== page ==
THE ancestors of Archibald Alexander were from the north of Ireland, and emigrated to Virginia in 1737. He was the son of William Alexander, and was born near Lexington, Rockbridge County, Virginia, April 17, 1772. In 1789, he became the subject of a "revival of religion" at his native place; and, in 1791, was licensed to preach the gospel by the Lexington Presbytery. In 1796, he accepted the Presidency of Hampden Sidney College, at that time in rather a languishing condition, and soon, by his wisdom and energy, imparted to it a more healthful and vigorous tone. He was often sent as a delegate to the General Assembly, which usually met in Philadelphia; and in 1806 he accepted a call from the Pine Street Church of that city, of which he continued pastor for six years. In 1810, the degree of Doctor of Divinity was conferred upon him by the College of New Jersey; and, two years after, the General Assembly having established at Princeton a Theological Seminary, Dr. Alexander was chosen Professor of Didactic and Polemic Theology. Here he continued in the laborious discharge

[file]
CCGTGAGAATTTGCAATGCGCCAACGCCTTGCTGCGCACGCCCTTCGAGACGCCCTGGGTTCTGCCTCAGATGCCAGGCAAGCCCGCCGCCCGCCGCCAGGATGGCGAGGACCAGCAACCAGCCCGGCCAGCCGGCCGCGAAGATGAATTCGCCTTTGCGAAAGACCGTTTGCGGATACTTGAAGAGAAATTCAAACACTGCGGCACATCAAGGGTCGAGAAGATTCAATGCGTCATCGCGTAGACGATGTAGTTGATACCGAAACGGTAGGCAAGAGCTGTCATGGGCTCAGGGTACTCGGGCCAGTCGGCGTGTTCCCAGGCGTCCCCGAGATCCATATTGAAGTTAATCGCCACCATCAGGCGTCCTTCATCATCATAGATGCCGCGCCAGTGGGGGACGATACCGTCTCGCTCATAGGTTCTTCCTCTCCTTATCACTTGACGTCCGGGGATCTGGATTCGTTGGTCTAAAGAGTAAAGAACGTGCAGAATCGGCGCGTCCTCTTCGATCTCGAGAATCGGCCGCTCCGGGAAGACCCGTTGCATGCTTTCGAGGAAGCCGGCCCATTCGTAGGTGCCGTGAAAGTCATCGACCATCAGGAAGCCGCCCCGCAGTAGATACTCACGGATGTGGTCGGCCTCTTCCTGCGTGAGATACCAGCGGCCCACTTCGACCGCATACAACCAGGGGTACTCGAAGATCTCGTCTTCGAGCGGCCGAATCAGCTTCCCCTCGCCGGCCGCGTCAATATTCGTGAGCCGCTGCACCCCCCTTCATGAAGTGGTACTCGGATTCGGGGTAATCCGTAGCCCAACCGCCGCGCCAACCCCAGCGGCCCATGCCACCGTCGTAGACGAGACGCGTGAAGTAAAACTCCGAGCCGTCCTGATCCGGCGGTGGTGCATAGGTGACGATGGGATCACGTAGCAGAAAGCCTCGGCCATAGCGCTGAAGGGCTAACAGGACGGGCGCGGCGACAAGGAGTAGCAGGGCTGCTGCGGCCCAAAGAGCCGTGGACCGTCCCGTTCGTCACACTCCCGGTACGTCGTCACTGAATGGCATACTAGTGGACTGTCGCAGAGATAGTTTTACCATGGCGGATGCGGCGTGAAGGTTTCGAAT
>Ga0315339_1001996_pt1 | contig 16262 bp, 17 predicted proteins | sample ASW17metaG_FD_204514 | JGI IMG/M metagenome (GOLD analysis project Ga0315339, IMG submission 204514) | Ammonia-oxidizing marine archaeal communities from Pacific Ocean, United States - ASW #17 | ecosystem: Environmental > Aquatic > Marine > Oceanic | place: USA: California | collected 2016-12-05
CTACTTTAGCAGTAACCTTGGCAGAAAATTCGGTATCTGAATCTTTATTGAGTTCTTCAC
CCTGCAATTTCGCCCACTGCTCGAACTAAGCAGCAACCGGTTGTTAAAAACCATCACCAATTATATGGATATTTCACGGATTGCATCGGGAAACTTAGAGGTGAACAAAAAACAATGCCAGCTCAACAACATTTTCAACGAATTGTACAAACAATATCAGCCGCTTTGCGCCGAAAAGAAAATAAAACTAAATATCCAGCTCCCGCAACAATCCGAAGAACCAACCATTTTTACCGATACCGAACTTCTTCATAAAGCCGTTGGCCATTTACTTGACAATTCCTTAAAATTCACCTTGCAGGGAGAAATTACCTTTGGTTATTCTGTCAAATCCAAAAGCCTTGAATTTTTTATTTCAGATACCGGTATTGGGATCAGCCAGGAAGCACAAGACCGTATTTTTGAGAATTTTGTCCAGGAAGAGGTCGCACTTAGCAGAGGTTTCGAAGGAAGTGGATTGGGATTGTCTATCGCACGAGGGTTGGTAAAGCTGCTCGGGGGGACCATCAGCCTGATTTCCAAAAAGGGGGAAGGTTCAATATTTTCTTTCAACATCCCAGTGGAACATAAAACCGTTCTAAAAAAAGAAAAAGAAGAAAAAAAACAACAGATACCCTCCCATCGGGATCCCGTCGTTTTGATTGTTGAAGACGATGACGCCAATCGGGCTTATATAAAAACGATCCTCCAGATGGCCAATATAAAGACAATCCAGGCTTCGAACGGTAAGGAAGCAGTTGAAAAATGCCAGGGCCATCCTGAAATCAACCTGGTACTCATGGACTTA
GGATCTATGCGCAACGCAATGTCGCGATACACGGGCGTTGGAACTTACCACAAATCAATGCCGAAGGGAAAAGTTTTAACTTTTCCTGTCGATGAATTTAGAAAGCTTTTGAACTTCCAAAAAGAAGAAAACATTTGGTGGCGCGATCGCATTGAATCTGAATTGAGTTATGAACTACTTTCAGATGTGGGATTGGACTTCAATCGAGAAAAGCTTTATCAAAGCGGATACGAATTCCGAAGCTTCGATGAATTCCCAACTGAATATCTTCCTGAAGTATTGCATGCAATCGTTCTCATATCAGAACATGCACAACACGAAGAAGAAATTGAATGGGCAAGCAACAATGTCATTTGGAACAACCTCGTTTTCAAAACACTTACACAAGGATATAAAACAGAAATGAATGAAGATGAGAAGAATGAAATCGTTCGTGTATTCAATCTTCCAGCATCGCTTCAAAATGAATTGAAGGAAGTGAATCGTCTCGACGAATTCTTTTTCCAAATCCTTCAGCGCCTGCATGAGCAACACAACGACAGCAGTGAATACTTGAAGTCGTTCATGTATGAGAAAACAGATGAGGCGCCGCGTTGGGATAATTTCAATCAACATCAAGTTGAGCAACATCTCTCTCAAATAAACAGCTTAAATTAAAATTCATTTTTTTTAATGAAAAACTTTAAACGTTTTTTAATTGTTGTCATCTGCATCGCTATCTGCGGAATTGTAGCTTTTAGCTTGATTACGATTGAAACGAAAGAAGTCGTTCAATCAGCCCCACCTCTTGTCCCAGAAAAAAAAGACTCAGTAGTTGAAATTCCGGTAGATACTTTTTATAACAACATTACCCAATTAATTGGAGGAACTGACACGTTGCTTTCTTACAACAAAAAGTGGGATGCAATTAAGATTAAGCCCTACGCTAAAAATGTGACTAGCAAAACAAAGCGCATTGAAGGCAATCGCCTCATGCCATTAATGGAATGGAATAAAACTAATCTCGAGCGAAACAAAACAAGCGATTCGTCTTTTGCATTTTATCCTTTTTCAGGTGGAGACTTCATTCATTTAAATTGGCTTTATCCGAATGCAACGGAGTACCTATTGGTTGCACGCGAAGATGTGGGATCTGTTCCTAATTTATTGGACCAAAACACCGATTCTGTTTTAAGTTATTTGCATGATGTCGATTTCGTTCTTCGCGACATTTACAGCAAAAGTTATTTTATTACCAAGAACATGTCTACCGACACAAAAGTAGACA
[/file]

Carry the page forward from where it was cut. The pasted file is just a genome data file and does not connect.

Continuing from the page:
of the duties of his professorship, with great ability and success, until within a short period of his death, which occurred on the 22d of October, 1851.1

That there have been some in the clerical profession of more learning, genius, and pulpit-eloquence than Dr. Alexander, none will deny; but no one has possessed in a higher degree that rare combination of every great and good quality, of wisdom and piety, which makes, on the whole, the deepest impression and exerts the widest influence. Men of all classes felt his power alike. Beyond any minister of his day, his preaching was equally acceptable to the learned and the illiterate, the old and the young, the untutored and the refined; and the works he has left, replete with wisdom, and instruction, and pious counsel, will remain an ever-enduring monument to his exalted worth.